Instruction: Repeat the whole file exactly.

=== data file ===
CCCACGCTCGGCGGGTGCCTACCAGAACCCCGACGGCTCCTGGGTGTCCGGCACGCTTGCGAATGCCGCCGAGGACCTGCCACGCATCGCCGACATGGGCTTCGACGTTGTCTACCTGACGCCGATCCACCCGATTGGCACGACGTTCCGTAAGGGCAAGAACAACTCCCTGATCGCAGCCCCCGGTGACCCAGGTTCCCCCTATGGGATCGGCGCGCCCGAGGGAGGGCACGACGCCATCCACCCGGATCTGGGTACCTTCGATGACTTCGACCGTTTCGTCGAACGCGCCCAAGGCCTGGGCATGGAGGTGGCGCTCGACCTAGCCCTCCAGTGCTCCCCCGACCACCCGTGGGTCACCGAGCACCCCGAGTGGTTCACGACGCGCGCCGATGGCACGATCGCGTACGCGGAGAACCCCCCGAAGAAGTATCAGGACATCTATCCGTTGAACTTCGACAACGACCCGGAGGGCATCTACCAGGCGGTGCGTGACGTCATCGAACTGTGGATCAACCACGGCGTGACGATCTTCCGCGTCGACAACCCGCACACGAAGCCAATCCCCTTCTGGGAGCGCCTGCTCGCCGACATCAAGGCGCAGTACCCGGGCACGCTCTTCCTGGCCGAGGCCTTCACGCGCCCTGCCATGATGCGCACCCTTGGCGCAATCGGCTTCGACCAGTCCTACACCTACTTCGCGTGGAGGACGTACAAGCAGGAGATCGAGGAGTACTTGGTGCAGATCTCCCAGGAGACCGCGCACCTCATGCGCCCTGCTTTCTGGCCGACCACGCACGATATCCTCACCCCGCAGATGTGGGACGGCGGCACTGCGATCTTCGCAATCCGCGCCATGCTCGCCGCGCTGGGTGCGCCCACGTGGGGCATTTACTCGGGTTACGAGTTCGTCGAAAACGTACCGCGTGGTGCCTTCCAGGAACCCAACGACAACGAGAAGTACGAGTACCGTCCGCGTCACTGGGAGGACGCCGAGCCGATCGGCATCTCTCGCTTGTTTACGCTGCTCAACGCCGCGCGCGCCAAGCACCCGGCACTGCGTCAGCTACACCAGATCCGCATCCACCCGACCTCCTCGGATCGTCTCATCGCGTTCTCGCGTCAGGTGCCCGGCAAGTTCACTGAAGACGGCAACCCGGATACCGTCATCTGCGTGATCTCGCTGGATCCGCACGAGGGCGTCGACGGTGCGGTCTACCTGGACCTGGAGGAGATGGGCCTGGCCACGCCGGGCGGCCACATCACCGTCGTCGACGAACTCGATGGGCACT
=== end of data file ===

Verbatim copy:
CCCACGCTCGGCGGGTGCCTACCAGAACCCCGACGGCTCCTGGGTGTCCGGCACGCTTGCGAATGCCGCCGAGGACCTGCCACGCATCGCCGACATGGGCTTCGACGTTGTCTACCTGACGCCGATCCACCCGATTGGCACGACGTTCCGTAAGGGCAAGAACAACTCCCTGATCGCAGCCCCCGGTGACCCAGGTTCCCCCTATGGGATCGGCGCGCCCGAGGGAGGGCACGACGCCATCCACCCGGATCTGGGTACCTTCGATGACTTCGACCGTTTCGTCGAACGCGCCCAAGGCCTGGGCATGGAGGTGGCGCTCGACCTAGCCCTCCAGTGCTCCCCCGACCACCCGTGGGTCACCGAGCACCCCGAGTGGTTCACGACGCGCGCCGATGGCACGATCGCGTACGCGGAGAACCCCCCGAAGAAGTATCAGGACATCTATCCGTTGAACTTCGACAACGACCCGGAGGGCATCTACCAGGCGGTGCGTGACGTCATCGAACTGTGGATCAACCACGGCGTGACGATCTTCCGCGTCGACAACCCGCACACGAAGCCAATCCCCTTCTGGGAGCGCCTGCTCGCCGACATCAAGGCGCAGTACCCGGGCACGCTCTTCCTGGCCGAGGCCTTCACGCGCCCTGCCATGATGCGCACCCTTGGCGCAATCGGCTTCGACCAGTCCTACACCTACTTCGCGTGGAGGACGTACAAGCAGGAGATCGAGGAGTACTTGGTGCAGATCTCCCAGGAGACCGCGCACCTCATGCGCCCTGCTTTCTGGCCGACCACGCACGATATCCTCACCCCGCAGATGTGGGACGGCGGCACTGCGATCTTCGCAATCCGCGCCATGCTCGCCGCGCTGGGTGCGCCCACGTGGGGCATTTACTCGGGTTACGAGTTCGTCGAAAACGTACCGCGTGGTGCCTTCCAGGAACCCAACGACAACGAGAAGTACGAGTACCGTCCGCGTCACTGGGAGGACGCCGAGCCGATCGGCATCTCTCGCTTGTTTACGCTGCTCAACGCCGCGCGCGCCAAGCACCCGGCACTGCGTCAGCTACACCAGATCCGCATCCACCCGACCTCCTCGGATCGTCTCATCGCGTTCTCGCGTCAGGTGCCCGGCAAGTTCACTGAAGACGGCAACCCGGATACCGTCATCTGCGTGATCTCGCTGGATCCGCACGAGGGCGTCGACGGTGCGGTCTACCTGGACCTGGAGGAGATGGGCCTGGCCACGCCGGGCGGCCACATCACCGTCGTCGACGAACTCGATGGGCACT